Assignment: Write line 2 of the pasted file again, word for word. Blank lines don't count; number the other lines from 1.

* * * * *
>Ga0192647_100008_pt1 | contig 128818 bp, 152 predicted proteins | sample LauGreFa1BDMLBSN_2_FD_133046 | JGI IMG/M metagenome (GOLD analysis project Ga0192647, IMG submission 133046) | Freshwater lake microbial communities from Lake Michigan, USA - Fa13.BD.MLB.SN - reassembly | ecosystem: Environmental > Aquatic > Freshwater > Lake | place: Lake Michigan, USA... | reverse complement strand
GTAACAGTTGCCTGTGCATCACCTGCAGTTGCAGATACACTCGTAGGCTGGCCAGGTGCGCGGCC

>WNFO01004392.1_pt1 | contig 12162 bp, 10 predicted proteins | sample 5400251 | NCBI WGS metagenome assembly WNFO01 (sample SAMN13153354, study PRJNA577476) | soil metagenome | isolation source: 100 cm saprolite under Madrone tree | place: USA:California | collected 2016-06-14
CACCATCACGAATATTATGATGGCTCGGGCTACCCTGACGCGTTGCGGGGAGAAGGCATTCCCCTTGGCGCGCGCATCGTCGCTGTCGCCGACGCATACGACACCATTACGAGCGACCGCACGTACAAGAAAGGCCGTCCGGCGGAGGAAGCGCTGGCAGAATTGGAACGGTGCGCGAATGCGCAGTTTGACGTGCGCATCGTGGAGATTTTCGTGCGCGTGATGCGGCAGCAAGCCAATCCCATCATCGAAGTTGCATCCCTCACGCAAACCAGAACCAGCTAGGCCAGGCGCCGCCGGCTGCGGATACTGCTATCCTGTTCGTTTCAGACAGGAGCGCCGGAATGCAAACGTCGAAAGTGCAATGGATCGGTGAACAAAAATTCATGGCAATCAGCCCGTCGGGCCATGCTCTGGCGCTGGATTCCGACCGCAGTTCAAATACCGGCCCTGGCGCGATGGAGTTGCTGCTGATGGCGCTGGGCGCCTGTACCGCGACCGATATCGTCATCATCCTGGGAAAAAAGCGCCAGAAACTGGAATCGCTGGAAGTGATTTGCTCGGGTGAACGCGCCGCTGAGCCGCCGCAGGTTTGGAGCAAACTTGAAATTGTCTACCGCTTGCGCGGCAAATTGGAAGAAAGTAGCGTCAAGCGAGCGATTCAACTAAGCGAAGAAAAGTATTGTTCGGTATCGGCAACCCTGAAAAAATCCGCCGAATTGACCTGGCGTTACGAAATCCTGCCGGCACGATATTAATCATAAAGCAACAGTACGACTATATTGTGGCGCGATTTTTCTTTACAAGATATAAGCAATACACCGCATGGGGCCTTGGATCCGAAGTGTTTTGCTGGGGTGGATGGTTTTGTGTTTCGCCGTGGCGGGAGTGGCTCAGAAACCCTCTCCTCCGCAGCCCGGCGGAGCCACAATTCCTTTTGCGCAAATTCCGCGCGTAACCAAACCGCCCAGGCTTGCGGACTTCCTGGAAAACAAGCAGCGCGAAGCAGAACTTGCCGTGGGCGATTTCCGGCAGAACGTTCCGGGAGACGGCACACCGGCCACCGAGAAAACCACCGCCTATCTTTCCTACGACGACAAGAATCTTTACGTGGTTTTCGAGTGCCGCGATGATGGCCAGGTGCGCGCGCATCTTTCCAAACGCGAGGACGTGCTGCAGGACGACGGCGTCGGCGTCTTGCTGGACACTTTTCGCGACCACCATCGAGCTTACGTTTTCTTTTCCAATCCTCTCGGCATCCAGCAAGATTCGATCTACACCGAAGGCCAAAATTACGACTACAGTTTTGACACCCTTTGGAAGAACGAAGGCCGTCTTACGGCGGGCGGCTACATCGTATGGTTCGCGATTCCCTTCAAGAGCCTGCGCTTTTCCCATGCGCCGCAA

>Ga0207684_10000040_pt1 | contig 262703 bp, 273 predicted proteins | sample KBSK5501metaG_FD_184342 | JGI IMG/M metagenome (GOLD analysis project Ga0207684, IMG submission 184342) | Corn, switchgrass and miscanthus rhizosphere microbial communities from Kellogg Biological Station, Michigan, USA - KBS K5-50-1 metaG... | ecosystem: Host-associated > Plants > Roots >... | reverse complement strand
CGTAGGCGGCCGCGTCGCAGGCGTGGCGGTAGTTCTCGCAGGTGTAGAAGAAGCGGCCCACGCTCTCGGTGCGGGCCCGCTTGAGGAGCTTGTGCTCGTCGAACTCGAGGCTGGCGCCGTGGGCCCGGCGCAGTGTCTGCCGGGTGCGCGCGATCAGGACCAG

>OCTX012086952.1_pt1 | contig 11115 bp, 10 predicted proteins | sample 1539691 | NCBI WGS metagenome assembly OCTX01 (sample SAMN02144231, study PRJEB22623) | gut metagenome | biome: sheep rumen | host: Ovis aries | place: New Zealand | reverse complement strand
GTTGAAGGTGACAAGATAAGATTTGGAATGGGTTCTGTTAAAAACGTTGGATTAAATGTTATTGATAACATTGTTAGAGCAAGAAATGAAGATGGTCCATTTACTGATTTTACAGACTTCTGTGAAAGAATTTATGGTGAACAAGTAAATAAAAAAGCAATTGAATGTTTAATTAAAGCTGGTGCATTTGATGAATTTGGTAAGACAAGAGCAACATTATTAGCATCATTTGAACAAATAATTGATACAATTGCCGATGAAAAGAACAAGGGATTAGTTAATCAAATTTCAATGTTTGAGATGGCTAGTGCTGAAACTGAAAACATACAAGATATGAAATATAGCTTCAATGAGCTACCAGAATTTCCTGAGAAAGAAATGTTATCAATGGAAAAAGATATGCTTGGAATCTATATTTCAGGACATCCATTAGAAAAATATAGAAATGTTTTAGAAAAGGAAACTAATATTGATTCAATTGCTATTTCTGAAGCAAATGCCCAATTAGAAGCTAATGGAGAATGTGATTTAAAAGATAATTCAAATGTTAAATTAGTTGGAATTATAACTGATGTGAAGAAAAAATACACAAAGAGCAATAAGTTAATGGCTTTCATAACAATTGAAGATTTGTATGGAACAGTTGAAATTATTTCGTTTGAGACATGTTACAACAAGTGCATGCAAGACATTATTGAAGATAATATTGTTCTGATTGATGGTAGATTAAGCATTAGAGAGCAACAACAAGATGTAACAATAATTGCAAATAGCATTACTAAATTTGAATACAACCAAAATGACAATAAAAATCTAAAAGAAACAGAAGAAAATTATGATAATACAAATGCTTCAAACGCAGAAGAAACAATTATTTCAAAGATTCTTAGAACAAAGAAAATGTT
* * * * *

GTAACAGTTGCCTGTGCATCACCTGCAGTTGCAGATACACTCGTAGGCTGGCCAGGTGCGCGGCC